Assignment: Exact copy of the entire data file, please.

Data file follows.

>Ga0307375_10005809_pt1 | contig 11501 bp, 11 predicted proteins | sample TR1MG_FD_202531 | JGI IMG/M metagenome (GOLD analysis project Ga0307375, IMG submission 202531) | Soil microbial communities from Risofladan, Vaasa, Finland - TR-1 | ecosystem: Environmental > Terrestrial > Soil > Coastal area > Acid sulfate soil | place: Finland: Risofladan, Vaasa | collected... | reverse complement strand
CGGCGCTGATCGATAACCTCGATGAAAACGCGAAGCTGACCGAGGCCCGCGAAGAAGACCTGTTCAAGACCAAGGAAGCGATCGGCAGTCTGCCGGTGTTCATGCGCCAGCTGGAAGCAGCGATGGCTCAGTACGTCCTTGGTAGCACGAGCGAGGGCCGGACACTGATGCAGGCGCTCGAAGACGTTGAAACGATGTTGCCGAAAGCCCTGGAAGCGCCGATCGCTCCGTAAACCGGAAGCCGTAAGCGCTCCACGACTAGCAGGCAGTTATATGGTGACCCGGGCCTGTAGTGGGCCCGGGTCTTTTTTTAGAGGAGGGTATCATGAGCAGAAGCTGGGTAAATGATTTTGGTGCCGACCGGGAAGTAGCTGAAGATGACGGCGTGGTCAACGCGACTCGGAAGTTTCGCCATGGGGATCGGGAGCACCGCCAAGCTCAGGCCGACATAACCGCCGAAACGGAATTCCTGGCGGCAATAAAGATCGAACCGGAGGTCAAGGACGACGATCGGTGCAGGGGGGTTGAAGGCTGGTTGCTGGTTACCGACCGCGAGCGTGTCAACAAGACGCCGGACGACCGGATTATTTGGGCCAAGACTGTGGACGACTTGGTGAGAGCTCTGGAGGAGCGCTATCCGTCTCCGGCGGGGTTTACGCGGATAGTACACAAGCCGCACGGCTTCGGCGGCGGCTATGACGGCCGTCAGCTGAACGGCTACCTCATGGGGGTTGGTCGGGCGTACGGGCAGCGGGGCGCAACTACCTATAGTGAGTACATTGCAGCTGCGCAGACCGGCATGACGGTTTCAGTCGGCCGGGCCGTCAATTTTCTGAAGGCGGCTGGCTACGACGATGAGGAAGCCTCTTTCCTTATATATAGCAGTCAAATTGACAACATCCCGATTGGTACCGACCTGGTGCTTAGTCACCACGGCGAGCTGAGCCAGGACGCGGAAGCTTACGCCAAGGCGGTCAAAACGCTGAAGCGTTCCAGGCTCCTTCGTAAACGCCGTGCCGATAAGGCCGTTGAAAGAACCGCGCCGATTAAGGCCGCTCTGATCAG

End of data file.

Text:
>Ga0307375_10005809_pt1 | contig 11501 bp, 11 predicted proteins | sample TR1MG_FD_202531 | JGI IMG/M metagenome (GOLD analysis project Ga0307375, IMG submission 202531) | Soil microbial communities from Risofladan, Vaasa, Finland - TR-1 | ecosystem: Environmental > Terrestrial > Soil > Coastal area > Acid sulfate soil | place: Finland: Risofladan, Vaasa | collected... | reverse complement strand
CGGCGCTGATCGATAACCTCGATGAAAACGCGAAGCTGACCGAGGCCCGCGAAGAAGACCTGTTCAAGACCAAGGAAGCGATCGGCAGTCTGCCGGTGTTCATGCGCCAGCTGGAAGCAGCGATGGCTCAGTACGTCCTTGGTAGCACGAGCGAGGGCCGGACACTGATGCAGGCGCTCGAAGACGTTGAAACGATGTTGCCGAAAGCCCTGGAAGCGCCGATCGCTCCGTAAACCGGAAGCCGTAAGCGCTCCACGACTAGCAGGCAGTTATATGGTGACCCGGGCCTGTAGTGGGCCCGGGTCTTTTTTTAGAGGAGGGTATCATGAGCAGAAGCTGGGTAAATGATTTTGGTGCCGACCGGGAAGTAGCTGAAGATGACGGCGTGGTCAACGCGACTCGGAAGTTTCGCCATGGGGATCGGGAGCACCGCCAAGCTCAGGCCGACATAACCGCCGAAACGGAATTCCTGGCGGCAATAAAGATCGAACCGGAGGTCAAGGACGACGATCGGTGCAGGGGGGTTGAAGGCTGGTTGCTGGTTACCGACCGCGAGCGTGTCAACAAGACGCCGGACGACCGGATTATTTGGGCCAAGACTGTGGACGACTTGGTGAGAGCTCTGGAGGAGCGCTATCCGTCTCCGGCGGGGTTTACGCGGATAGTACACAAGCCGCACGGCTTCGGCGGCGGCTATGACGGCCGTCAGCTGAACGGCTACCTCATGGGGGTTGGTCGGGCGTACGGGCAGCGGGGCGCAACTACCTATAGTGAGTACATTGCAGCTGCGCAGACCGGCATGACGGTTTCAGTCGGCCGGGCCGTCAATTTTCTGAAGGCGGCTGGCTACGACGATGAGGAAGCCTCTTTCCTTATATATAGCAGTCAAATTGACAACATCCCGATTGGTACCGACCTGGTGCTTAGTCACCACGGCGAGCTGAGCCAGGACGCGGAAGCTTACGCCAAGGCGGTCAAAACGCTGAAGCGTTCCAGGCTCCTTCGTAAACGCCGTGCCGATAAGGCCGTTGAAAGAACCGCGCCGATTAAGGCCGCTCTGATCAG